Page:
There are differences, of course. The fender vent behind the front wheels is taller and thinner, shaped more like the one on the XK than the concept. The chunky five-spoke wheels are different from the seven-spoke chrome jobs on the concept, and the rear taillights and exhaust tips have been toned down. But still, the car retains its ineffable gorgeousness, as well as the concept's leaping cat badge positioned right between the taillights.
There are certainly high hopes for the XF, and one could argue that the fate of Jaguar itself, regardless of whether or when it's sold, rests on its sculpted shoulders of sheet metal. Our main concern is that despite its sexiness, the XF will be using much of the mechanicals found underneath the current S-Type's skin. That car has never been known for its driving dynamics or choice of powertrains, so can Jaguar tweak it enough to make the XF feel new?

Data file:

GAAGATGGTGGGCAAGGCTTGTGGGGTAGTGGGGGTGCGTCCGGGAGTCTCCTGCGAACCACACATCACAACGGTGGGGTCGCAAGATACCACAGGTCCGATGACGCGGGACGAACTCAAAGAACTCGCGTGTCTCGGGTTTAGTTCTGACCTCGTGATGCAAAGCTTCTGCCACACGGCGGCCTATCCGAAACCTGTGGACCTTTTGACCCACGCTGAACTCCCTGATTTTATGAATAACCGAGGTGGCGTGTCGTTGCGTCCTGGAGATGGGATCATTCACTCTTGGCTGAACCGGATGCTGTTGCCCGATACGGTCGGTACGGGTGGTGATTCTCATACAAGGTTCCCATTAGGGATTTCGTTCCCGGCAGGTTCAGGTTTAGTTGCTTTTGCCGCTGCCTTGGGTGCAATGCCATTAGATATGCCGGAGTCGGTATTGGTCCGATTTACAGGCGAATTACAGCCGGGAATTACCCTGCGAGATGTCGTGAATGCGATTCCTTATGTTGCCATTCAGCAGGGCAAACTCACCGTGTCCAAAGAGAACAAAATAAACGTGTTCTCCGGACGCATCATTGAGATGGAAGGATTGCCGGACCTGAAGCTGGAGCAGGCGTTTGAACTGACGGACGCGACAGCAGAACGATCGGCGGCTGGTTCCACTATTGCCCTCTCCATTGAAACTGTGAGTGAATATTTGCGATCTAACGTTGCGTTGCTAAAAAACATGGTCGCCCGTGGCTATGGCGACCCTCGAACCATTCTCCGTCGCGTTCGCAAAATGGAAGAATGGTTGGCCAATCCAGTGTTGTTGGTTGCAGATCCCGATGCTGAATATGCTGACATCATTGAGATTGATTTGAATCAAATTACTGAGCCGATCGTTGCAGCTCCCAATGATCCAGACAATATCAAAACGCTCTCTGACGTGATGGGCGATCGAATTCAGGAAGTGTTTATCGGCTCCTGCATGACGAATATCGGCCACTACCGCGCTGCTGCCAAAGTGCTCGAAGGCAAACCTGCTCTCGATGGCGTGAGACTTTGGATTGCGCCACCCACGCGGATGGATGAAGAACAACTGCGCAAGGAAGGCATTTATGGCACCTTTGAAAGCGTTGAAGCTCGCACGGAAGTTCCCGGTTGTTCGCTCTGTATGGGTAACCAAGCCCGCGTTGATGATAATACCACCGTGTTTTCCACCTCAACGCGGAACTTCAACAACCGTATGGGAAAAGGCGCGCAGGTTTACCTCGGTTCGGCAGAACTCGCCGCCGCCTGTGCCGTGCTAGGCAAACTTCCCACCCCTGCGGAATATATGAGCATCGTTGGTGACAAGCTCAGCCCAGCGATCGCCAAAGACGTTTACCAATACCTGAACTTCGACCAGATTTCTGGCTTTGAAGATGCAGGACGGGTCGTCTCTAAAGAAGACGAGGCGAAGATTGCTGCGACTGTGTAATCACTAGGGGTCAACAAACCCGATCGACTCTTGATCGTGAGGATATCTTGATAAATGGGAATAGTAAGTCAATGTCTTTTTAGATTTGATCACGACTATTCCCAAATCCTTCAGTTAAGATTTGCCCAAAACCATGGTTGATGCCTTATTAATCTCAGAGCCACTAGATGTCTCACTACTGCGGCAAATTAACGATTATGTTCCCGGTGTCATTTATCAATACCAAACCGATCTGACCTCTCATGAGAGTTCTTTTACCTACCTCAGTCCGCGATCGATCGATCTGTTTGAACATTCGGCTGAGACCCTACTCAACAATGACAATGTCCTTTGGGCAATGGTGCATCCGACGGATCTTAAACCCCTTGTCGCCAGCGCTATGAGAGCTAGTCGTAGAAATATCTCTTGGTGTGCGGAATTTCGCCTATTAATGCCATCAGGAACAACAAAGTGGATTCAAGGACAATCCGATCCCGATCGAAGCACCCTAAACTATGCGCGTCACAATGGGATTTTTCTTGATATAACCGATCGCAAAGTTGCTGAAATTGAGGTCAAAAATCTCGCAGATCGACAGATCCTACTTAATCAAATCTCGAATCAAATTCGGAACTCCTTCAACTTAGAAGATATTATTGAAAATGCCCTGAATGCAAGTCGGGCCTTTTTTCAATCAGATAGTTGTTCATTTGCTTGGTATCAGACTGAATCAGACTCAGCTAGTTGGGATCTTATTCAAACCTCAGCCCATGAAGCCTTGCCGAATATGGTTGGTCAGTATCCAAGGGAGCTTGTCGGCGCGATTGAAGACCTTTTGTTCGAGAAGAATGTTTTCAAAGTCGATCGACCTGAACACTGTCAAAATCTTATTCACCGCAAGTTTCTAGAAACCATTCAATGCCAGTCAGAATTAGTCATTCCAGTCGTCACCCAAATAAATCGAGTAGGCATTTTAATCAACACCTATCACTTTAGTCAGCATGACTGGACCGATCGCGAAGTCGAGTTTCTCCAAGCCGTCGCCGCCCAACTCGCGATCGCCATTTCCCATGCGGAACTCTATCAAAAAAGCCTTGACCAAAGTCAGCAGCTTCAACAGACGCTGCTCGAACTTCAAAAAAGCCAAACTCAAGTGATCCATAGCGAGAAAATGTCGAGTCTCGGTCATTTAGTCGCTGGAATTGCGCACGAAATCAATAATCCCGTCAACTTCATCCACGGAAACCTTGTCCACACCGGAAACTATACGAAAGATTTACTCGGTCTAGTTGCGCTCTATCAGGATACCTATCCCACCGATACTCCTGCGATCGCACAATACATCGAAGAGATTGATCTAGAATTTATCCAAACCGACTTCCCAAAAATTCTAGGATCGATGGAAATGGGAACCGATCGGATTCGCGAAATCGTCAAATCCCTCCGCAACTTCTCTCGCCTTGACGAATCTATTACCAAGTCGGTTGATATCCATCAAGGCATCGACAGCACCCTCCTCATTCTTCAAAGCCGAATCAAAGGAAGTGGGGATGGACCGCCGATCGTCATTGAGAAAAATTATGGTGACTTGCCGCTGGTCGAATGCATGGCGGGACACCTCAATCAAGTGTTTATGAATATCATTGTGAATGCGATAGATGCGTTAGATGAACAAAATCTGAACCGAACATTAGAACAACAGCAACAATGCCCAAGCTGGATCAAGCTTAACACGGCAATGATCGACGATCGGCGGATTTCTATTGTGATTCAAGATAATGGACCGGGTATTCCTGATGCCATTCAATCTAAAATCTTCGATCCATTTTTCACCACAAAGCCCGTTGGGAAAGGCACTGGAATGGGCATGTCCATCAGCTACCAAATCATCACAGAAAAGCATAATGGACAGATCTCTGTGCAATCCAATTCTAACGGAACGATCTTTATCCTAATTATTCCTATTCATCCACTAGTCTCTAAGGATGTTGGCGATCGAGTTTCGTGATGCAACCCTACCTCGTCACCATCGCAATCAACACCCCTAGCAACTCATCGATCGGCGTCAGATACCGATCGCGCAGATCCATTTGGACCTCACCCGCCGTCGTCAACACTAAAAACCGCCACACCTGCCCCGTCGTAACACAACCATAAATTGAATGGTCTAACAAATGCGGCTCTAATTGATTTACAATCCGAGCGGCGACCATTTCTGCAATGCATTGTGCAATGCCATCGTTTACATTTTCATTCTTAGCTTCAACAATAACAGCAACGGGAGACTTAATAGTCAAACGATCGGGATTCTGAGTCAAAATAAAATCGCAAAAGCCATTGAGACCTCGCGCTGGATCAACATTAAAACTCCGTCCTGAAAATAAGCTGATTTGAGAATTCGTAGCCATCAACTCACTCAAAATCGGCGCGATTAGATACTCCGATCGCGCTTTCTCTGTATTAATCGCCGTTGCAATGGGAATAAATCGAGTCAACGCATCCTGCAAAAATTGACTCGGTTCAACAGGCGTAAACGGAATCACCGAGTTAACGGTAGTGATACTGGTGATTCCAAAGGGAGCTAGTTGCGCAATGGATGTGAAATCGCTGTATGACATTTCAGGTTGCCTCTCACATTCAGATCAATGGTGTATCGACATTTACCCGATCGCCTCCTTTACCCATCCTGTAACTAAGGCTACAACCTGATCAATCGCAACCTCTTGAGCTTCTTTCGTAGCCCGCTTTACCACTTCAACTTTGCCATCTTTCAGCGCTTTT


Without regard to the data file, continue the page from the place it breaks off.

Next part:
[Source: Straightline Blog]